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Microsoft, Philips, DSM launch new industry group


Ideas Matter, a new industry association that aims to improve awareness of IP, was launched today in Brussels by companies, inventors, OHIM and WIPO

Ron Zink of Microsoft and Ruud Peters of Philips told the audience how Ideas Matter will be different to other industry bodies.

"This will not be a lobbying group. It will not take positions," said Zink. "Rather, we want to counter the negative view of IP that comes from the stories that make it into the press – the multimillion-dollar patent litigation and debate over internet censorship. We need to show how well 99.8% of the system works and how much it benefits everyone."

Ideas Matter has 18 members so far, including Microsoft, NBC, SAP and INTA. It has no direct members from the pharma industry, but includes the International Chamber of Commerce's BASCAP initiative, which has pharma and consumer retail members.

Zink told Managing IP that he has been kicking around the idea with several others for five years, but work began in earnest two years ago.

OHIM, WIPO and the European Commission supported the launch. OHIM President António Campinos gave a speech in which he accused Pierre Delsaux, deputy director-general for internal markets at the Commission, of copyright infringement because their points on IP awareness were so similar.

"He clearly saw my speech earlier and copied bits of it," said Campinos.

WIPO Director General Francis Gurry sent a recorded message in which he said how important education was and how much he liked the name of the new group – something Campinos had also mentioned.

The key way in which Ideas Matter plans to educate people about the value of IP, at least to start with, is through telling the stories of inventors and small companies that benefit from it.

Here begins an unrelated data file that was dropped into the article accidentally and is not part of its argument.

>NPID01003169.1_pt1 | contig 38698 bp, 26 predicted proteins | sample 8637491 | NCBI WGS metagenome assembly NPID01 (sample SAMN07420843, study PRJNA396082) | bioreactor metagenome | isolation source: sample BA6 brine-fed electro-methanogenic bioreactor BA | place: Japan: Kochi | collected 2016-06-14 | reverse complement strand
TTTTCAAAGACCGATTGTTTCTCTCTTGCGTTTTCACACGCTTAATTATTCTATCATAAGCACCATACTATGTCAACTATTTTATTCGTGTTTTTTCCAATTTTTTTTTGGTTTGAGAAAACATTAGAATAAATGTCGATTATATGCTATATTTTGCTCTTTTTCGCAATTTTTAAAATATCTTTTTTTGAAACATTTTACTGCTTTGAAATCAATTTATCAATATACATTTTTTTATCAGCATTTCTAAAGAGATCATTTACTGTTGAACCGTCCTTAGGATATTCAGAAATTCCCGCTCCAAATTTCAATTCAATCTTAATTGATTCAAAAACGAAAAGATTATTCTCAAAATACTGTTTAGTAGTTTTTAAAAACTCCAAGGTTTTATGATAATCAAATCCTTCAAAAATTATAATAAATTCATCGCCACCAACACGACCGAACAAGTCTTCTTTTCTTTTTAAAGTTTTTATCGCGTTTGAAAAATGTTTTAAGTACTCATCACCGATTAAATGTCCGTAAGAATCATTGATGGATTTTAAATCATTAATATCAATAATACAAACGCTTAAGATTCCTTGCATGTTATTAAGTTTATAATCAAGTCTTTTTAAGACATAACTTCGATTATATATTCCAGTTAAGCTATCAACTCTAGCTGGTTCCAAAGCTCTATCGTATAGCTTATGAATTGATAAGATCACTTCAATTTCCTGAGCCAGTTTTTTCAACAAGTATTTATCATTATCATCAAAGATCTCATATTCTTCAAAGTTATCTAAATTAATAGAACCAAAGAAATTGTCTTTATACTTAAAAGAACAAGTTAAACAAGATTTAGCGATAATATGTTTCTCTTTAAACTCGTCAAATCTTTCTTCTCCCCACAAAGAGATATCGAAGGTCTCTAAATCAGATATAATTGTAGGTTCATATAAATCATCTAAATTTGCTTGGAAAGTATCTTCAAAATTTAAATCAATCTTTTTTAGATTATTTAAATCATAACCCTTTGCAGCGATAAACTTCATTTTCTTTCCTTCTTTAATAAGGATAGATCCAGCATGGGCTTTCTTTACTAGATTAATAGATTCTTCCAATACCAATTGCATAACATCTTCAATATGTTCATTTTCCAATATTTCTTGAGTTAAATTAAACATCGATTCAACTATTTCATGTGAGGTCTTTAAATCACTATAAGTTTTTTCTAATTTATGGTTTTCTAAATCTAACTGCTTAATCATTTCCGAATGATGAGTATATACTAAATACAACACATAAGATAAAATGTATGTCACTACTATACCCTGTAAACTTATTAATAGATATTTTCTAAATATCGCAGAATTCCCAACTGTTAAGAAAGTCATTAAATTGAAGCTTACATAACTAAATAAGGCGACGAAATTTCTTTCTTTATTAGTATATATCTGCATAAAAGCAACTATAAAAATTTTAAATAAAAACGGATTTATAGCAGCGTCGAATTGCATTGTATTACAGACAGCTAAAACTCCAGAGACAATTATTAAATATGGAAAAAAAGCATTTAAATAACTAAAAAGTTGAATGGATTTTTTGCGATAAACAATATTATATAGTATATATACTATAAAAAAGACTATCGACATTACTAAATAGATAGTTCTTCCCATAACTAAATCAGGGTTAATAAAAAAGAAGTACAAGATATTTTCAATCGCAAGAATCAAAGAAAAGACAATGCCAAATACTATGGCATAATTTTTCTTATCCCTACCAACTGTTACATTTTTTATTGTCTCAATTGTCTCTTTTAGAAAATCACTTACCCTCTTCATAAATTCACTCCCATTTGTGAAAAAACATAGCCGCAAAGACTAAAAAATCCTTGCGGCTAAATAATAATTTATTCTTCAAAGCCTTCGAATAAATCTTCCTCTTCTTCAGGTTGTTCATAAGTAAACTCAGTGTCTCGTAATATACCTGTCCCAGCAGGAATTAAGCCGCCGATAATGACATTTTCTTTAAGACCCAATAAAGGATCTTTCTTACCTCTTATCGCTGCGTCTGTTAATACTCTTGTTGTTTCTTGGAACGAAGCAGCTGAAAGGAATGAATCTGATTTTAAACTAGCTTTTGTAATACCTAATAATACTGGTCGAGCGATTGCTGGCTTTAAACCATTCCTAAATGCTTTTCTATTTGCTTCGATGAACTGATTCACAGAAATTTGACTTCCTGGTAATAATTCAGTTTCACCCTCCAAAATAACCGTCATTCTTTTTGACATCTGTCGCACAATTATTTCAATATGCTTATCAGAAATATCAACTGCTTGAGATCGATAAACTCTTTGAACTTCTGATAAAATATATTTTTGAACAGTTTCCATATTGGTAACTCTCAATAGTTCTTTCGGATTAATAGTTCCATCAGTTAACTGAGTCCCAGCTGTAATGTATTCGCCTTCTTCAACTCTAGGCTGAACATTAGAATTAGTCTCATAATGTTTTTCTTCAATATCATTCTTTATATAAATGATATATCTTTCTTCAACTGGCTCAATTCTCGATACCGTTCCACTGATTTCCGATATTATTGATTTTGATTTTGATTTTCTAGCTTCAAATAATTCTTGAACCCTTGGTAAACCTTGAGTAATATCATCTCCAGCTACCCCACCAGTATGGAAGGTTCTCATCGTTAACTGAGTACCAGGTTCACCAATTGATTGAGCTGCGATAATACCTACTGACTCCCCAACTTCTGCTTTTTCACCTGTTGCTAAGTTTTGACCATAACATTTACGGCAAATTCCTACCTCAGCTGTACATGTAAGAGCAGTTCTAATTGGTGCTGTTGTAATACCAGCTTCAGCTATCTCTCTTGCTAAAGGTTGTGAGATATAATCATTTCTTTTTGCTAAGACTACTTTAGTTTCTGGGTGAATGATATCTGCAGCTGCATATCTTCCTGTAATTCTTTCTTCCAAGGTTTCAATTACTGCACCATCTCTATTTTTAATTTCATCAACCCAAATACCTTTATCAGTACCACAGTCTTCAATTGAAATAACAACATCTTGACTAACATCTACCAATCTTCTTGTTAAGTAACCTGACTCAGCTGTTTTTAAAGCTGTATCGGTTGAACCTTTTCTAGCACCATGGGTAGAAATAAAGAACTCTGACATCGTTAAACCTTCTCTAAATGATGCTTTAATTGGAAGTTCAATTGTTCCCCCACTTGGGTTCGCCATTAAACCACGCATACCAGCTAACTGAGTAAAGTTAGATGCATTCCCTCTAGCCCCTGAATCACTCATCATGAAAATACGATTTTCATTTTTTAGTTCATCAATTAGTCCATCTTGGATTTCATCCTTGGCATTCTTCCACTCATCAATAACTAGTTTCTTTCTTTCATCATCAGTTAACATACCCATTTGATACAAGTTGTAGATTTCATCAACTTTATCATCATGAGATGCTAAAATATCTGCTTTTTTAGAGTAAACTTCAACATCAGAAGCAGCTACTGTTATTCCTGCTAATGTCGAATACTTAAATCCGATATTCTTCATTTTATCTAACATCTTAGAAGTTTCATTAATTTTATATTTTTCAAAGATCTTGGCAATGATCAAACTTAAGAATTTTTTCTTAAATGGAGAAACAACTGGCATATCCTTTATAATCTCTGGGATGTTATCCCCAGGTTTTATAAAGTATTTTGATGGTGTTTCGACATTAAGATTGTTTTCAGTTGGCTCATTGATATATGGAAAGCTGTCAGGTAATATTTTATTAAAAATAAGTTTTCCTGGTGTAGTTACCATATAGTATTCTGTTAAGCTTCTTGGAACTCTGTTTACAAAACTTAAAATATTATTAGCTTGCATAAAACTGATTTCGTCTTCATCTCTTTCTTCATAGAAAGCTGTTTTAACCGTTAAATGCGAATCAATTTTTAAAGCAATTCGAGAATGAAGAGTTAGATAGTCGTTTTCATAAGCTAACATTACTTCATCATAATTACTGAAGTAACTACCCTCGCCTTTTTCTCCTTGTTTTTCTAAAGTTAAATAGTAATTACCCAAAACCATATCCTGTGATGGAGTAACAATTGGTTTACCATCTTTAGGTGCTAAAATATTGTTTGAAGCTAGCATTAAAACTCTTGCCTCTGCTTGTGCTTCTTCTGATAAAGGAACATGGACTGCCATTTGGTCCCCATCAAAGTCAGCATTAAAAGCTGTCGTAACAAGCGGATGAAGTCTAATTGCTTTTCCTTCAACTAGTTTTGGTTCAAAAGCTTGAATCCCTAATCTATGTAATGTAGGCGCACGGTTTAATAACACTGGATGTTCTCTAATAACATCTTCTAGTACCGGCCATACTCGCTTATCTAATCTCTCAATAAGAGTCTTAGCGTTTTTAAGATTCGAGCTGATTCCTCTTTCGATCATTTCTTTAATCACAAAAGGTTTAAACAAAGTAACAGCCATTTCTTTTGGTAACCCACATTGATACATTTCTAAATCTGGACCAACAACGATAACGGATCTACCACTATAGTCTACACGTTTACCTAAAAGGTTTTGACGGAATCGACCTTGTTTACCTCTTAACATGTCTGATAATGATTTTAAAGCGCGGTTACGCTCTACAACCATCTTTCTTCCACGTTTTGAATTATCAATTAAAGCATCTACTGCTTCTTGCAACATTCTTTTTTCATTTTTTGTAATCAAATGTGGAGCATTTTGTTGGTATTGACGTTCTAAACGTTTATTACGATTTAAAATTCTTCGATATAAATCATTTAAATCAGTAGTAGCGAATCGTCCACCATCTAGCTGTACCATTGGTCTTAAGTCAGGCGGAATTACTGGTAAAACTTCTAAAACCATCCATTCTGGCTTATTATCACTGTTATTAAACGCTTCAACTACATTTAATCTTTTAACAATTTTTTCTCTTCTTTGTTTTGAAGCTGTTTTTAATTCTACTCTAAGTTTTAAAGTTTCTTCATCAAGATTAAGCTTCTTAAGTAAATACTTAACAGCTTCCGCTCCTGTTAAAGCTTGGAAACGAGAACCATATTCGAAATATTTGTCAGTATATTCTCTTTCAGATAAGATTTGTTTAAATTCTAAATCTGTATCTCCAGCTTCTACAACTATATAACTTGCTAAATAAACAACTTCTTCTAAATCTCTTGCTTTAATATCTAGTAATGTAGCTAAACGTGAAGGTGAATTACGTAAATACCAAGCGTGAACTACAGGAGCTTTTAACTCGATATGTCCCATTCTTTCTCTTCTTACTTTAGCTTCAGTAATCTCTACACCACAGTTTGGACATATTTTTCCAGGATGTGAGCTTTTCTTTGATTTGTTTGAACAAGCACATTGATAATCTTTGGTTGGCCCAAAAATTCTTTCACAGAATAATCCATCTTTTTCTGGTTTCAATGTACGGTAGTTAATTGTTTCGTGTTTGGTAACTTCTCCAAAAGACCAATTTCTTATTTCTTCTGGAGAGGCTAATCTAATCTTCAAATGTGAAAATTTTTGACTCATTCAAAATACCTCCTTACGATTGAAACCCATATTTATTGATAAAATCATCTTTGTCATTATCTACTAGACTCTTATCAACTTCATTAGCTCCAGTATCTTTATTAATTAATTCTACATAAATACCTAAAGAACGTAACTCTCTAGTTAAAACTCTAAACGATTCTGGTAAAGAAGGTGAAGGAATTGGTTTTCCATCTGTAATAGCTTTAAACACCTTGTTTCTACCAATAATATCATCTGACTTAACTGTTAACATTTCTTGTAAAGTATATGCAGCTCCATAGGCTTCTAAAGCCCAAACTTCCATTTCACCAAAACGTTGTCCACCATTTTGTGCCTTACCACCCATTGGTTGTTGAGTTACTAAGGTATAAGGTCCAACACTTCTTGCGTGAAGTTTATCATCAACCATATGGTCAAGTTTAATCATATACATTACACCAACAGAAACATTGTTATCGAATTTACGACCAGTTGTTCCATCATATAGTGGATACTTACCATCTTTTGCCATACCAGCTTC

The power of this was amply demonstrated on the day by the contrast between the warm words of Gurry, Campinos and Delsaux and the real-life tales of two British inventors, Trevor Baylis (right) and Claude Lester.

Baylis is the inventor of the wind-up radio, among other things. He told the story of how he came up with the idea, including one point where he had to drop a prototype down a long coil hanging from a tree, in order to get the mechanism to revolve quickly enough.

"I remember my neighbour asked, 'how long can it run for Trev?' and I replied, 'how big a tree have you got?" he said.

Baylis also demonstrated a new invention: a circuit in the sole of a shoe that can convert the impact of steps into an electric charge that can recharge a mobile phone battery. The shoe featured a pocket in its side where the battery is stored.

Lester invented Verti-Gro, a system for growing flowers or vegetables on a series of ascending shelves, for use on balconies. Although she was unable to win a patent for the invention, it is protected by trade mark and design rights.

Philippe Lacoste, grandson of Henri Lacoste – the founder of the sportswear company – also talked about his grandfather's non-stop inventing. "For most of his life he was an inventor, not a tennis player," he said, pointing out that Henri had filed over 300 patents.

Videos of those and other inventors can be found on the stories section of the Ideas Matter website.

The group plans to commission its own independent studies of the value of IP in the future, something Campinos said was an absolute necessity. "Physics has discovered that most of the universe is made up of something we know little about: dark matter," he said. "Intellectual property is the European economy's dark matter. It's time we found out more about it."

Last week commmunications staff from WIPO, the USPTO, the JPO and the EPO explained what efforts they are makingto inform debates about the value of IP at Managing IP's International Patent Forum. 

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